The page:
The noise at TD Bank Garden vanished after Brent Seabrook scored the game-winning goal across the rink in overtime to even the 2013 Stanley Cup Finals series 2-2. Blackhawks goaltender Corey Crawford, likely taking a sigh of relief, joined his teammates at the center of the ice.
Crawford gave up five goals in Game 4 of the Finals. If not for the offensive onslaught of the ‘Hawks and the uncharacteristic lapse of judgment from Boston Bruins goaltender Tuukka Rask, Chicago would be down in another 3-1 series hole.
Fans across the NHL spectrum roared for Crawford’s absence and for Ray Emery to start in Game 5. Crawford’s glove-side save attempts were simply not good enough to stop the relentless attack from the Bruins’ shooters and gave up the lead three times.
"You think you have a good lead at 3-1 and they made it 3-2. Then we had 4-2 and they scored on the power play," Patrick Kane said following the OT victory.
Following the tough win, Crawford heard the criticism and would no longer allow a hemorrhaging of goals like he did two nights before.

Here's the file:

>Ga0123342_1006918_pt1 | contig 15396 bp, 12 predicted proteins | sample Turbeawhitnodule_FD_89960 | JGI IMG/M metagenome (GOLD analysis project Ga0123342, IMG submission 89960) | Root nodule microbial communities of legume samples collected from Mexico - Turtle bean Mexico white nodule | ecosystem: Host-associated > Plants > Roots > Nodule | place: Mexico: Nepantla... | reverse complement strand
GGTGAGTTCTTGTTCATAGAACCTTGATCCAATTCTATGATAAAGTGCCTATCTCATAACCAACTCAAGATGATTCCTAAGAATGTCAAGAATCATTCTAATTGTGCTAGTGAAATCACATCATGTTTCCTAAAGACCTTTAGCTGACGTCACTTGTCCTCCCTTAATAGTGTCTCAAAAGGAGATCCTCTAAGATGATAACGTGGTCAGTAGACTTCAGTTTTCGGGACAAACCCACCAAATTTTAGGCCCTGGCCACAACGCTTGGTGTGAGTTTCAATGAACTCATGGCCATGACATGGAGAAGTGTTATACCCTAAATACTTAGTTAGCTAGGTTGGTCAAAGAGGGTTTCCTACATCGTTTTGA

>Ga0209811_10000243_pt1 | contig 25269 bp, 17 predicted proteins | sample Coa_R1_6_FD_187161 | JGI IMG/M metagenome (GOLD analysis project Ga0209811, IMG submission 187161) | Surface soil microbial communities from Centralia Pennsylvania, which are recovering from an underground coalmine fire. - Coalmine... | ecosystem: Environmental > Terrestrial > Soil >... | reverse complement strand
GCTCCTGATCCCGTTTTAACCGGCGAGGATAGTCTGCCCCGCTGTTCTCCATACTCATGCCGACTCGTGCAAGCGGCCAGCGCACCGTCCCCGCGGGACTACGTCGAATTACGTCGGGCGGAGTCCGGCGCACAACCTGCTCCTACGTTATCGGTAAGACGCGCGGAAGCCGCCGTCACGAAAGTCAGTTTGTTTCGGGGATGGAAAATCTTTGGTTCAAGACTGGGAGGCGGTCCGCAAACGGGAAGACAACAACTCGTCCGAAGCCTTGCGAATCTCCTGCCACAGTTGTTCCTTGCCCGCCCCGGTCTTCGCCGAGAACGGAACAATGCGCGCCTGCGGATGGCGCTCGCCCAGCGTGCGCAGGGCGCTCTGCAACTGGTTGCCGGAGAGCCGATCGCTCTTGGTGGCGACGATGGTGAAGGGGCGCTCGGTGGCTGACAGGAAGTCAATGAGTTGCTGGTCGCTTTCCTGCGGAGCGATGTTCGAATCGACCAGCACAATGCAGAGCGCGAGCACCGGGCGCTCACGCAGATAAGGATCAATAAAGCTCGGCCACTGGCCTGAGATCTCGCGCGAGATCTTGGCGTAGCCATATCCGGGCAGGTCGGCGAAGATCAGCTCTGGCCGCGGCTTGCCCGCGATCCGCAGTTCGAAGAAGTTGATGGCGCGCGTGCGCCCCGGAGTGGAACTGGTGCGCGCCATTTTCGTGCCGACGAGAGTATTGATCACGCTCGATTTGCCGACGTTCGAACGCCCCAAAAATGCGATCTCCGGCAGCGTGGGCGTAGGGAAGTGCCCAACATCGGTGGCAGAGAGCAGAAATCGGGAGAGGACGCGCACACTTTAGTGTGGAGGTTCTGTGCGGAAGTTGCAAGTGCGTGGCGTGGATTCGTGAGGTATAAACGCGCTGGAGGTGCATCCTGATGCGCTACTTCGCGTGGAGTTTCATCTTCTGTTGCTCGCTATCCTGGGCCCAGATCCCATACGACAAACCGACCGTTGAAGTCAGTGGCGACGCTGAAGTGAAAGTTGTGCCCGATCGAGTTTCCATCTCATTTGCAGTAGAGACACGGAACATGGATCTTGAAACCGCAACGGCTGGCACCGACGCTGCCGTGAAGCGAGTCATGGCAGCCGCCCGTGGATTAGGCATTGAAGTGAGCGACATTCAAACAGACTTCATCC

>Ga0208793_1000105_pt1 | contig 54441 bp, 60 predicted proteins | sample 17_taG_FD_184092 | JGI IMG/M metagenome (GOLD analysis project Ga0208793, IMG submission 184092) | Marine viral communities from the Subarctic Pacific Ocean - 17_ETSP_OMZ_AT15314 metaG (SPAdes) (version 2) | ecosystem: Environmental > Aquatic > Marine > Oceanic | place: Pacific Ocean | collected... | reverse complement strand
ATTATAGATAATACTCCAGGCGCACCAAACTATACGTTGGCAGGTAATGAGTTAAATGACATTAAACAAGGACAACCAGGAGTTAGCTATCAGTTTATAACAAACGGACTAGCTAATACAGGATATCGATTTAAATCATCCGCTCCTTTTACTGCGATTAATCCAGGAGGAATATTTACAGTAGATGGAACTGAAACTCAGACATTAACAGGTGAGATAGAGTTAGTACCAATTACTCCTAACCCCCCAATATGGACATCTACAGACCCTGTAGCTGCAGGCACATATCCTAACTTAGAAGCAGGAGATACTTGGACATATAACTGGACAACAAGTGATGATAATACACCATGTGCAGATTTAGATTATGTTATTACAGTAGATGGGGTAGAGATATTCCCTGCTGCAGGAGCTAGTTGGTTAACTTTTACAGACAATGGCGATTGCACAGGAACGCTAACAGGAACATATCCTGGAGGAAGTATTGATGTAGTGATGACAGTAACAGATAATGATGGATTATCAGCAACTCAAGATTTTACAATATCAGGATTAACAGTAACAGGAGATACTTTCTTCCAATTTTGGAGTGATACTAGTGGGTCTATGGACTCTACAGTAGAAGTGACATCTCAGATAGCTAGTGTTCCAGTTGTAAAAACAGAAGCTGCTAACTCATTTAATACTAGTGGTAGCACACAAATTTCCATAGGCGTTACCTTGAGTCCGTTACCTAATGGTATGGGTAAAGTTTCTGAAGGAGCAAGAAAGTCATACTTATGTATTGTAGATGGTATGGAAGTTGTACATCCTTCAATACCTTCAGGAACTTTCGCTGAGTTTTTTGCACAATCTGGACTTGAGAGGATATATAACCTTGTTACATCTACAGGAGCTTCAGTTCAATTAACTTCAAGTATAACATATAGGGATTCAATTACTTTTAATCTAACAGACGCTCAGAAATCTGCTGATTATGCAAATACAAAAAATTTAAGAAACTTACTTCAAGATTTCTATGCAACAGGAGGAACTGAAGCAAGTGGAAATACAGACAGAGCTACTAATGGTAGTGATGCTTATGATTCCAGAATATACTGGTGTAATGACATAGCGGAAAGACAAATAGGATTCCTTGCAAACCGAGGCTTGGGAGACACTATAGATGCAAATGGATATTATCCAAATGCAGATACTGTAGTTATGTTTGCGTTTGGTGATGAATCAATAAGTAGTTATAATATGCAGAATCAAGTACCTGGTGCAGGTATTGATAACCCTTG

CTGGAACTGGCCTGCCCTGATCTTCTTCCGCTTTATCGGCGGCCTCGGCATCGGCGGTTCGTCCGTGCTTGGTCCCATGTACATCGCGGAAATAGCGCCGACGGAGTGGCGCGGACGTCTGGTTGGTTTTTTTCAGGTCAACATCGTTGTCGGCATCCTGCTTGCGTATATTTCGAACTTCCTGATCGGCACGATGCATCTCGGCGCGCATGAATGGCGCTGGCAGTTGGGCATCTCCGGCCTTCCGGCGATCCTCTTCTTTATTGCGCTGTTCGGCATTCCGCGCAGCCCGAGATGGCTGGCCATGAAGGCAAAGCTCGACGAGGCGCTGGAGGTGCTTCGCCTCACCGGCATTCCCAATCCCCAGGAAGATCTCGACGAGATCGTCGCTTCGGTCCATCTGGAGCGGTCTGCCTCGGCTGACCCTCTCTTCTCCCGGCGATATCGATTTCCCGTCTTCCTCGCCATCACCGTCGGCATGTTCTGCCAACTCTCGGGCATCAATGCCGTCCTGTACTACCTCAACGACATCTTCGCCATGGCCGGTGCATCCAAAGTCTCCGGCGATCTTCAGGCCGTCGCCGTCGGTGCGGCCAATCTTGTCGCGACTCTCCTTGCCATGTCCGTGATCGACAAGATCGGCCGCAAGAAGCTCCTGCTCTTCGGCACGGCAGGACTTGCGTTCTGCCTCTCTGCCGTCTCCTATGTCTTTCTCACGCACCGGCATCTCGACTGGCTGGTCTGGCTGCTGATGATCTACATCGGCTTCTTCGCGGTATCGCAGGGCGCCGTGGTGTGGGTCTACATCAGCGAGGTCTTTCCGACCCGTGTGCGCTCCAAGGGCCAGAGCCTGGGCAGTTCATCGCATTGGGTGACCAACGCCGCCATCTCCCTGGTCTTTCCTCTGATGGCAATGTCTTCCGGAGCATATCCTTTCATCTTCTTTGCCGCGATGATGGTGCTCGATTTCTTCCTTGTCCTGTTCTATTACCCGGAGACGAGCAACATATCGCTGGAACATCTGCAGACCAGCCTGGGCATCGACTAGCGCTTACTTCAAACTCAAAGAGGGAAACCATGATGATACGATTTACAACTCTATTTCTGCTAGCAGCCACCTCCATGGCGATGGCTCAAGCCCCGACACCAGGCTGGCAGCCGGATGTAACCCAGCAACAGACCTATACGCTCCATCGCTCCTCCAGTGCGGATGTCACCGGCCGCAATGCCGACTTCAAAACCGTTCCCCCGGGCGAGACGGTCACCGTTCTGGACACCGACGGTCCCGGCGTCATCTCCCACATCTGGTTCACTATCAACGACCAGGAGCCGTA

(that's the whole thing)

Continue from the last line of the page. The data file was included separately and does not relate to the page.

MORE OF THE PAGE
In Game 5, the ‘Hawks goaltender rebounded by giving up only a single goal. A couple nights later, Crawford earned the victory in Game 6 by allowing just two. These performances followed the 12 goals he gave up in the first four games of the Stanley Cup Finals.
"I never lost confidence. No one in our room ever did,” Crawford said following Game 6.
It was quite the ride for Crawford. After always being compared to the former ‘Hawk goaltender and 2010 Cup champion Antti Niemi, the 28-year-old Canadian finally silenced all his critics, at least for one season.
How happy was the netminder? He was excited enough to drop the F-bomb twice at the Blackhawks victory parade in Chicago.
Go ahead, Crawford; drop as many as you’d like, because training camp opens at Notre Dame Sept. 12, and the Cup’s defense begins immediately.